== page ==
Spatial Daylight Autonomy
Spatial Daylight Autonomy (sDA) examines whether space receives enough daylight during occupation hours (8 a.m. to 6 p.m.) on an annual basis using hourly illuminance grids on the horizontal work plane (700mmx700mm) on the height 760 mm. In lieu of collecting a year’s worth of data in the field (Typical Meteorological Year). It references a local climate file EnergyPlus Weather file available from a local meteorological station to run hourly illuminance maps.
Test point in the building model that achieve 300 lux for at least half of the analysis hours count as meeting the daylighting threshold. As a result, sDA values can range from zero to 100 per cent of the floor area in question. An sDA value of 75 per cent indicates a space in which daylighting is “preferred” by occupants; that is, occupants would be able to work comfortably there without the use of any electric lights, and find the daylight levels to be sufficient.
Annual Sunlight Exposure
ASE is intended to help designers limit excessive sunlight in a space ASE measures the presence of sunlight using annual hourly horizontal illuminance grids. ASE uses a simulated 1,000 lux as an indicator value for sunlight, direct sunlight.
ASE is rather an indicator of overlit than of a glare. ASE values range from zero to 100 per cent, with the latter suggesting that the entire floor area of the space in question exceeds the simulated value of 1,000 lux for at least 250 hours per year.
Daylight Glare Probability
DGP index considers vertical illuminance at the eye level, has been identified as one of the reliable metrics, since it was based on experiments with real human subjects. In this study, extensive experiments were conducted in a full-scale private office environment with dynamic shading controls, to measure interior luminance and illuminance conditions under variable sky conditions and shading control strategies. The west facade characterizes with significant glare, especially in the period from October to March when the sun is low on the hemisphere. Annual Sunlight Exposure measure how much light of more than 1000 lux reaches the test surface. To receive points in the LEED certification program maximum of 10% of the test surface can have more than 1000 lux. According to the LEED basics, even small excess could lead to a significant decrease in visual comfort.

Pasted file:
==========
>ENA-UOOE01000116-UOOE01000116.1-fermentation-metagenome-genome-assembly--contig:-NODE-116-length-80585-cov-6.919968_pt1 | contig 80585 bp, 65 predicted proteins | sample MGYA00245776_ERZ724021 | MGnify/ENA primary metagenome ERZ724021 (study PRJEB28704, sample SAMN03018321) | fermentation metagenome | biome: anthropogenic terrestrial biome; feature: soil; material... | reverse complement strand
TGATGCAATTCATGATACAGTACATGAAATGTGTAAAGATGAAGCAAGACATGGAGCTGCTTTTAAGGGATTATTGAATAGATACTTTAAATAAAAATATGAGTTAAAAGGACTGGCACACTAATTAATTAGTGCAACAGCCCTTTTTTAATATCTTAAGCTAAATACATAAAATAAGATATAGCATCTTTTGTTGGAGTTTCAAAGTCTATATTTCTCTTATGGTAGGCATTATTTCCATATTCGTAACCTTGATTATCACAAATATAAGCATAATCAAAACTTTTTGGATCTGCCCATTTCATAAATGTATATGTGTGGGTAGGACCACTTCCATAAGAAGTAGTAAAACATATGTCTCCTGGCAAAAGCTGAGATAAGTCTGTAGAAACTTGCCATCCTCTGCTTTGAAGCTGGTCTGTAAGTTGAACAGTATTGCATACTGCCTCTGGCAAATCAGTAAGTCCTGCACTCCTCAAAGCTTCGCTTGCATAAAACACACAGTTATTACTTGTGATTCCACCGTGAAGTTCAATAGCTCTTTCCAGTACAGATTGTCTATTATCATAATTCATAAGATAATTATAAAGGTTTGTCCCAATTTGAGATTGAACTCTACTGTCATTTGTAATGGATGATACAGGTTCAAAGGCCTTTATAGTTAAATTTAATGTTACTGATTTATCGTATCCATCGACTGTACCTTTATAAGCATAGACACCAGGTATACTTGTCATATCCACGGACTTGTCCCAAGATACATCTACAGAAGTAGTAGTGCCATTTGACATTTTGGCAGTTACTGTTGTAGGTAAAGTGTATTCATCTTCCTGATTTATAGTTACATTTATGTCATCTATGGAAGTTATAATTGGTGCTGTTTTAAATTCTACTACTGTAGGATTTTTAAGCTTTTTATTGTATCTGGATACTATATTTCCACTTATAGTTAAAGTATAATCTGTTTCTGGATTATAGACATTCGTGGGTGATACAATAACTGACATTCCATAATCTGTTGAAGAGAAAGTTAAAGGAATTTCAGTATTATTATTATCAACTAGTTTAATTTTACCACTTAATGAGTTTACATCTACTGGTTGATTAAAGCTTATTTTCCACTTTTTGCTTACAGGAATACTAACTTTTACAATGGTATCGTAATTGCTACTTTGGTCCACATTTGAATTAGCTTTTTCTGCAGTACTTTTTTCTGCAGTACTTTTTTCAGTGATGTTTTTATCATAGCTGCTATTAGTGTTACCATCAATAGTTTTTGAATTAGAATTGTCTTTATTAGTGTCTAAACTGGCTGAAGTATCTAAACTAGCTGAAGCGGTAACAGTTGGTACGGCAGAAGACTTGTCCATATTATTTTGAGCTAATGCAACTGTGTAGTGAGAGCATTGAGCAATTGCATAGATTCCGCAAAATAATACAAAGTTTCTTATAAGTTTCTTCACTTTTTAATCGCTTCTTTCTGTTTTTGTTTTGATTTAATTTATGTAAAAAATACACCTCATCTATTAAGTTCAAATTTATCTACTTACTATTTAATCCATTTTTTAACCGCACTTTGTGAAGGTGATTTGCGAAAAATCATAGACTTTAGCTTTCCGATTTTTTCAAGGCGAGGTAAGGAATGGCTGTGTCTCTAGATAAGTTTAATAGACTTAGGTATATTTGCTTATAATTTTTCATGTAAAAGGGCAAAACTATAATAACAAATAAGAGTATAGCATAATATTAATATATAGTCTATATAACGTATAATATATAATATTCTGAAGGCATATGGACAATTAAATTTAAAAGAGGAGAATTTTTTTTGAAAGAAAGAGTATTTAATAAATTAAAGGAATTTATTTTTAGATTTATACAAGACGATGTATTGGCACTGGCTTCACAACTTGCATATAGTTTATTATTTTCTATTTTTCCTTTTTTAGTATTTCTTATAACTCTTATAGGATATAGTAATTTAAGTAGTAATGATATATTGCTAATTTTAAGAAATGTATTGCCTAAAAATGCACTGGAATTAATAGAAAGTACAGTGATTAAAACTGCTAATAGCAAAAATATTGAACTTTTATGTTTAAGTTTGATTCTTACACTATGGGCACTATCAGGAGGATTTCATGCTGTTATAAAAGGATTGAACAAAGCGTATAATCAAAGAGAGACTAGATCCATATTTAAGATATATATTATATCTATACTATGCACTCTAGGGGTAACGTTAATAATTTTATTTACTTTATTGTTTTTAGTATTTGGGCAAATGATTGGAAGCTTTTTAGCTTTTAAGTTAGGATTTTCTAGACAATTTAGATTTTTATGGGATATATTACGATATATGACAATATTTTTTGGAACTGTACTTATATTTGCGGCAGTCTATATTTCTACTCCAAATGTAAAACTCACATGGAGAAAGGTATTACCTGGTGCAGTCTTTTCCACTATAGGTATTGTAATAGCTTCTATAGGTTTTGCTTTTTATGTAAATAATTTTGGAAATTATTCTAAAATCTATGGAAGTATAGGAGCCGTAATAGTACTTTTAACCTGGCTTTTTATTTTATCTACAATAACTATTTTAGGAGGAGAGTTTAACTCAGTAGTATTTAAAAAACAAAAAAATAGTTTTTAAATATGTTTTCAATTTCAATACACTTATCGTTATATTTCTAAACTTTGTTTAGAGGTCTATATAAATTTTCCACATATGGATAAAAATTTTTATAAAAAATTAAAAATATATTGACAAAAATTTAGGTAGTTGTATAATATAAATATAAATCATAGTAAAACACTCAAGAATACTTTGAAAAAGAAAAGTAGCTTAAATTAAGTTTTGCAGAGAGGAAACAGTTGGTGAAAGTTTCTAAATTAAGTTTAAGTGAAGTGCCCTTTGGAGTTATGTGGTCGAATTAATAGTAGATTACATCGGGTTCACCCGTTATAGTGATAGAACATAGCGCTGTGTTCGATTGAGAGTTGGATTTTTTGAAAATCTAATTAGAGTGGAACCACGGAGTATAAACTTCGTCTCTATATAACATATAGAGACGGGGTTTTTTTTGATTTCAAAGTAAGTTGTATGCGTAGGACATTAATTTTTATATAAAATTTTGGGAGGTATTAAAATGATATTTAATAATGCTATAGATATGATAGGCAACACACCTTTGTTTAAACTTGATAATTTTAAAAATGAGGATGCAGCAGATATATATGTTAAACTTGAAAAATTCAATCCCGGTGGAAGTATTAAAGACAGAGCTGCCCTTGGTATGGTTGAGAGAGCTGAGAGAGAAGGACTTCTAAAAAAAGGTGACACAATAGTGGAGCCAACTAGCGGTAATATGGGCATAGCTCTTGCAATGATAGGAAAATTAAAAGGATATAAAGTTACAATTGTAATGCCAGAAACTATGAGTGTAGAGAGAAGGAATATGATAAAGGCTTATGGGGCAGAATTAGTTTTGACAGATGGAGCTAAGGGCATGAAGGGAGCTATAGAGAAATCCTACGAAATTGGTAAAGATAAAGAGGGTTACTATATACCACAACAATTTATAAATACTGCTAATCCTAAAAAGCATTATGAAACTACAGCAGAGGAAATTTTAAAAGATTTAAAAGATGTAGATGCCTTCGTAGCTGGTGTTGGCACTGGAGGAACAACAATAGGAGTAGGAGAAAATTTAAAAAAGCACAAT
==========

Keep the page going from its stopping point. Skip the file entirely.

LEED does not consider facades without the dynamic anti-glare system. For that reason, Daylight Glare Probability method is used to verify the solution. ASE is performed as a driver that decreases the amount of unwanted daylight. Daylight Glare Probability is a measuring method coined by Wienold and it takes into consideration human behaviour and office space flexibility. In the numerous work, Wienold proved that this method is more reliable and efficient. To check whether a user will be affected by the glare a fisheye render view is produced. The advantage of this method is that a designer can choose a different view than a view of the window. Also, the designer can pre-define a spatial distribution and claim a working space in the well-lit part.
The Daylight Factor (DF) is an easy way to measure the subjective daylight quality in a room. It describes the ratio of outside illuminance over inside illuminance, expressed in per cent. The higher the DF, the more natural light is available in the room.
DF does not consider location, the orientation of the building. It is a good method to quickly compare two geometries, but only if they are already meeting DA requirements. Several scientists claim that this method used by BREEAM and DGNB-Daylight Factor-is outdated.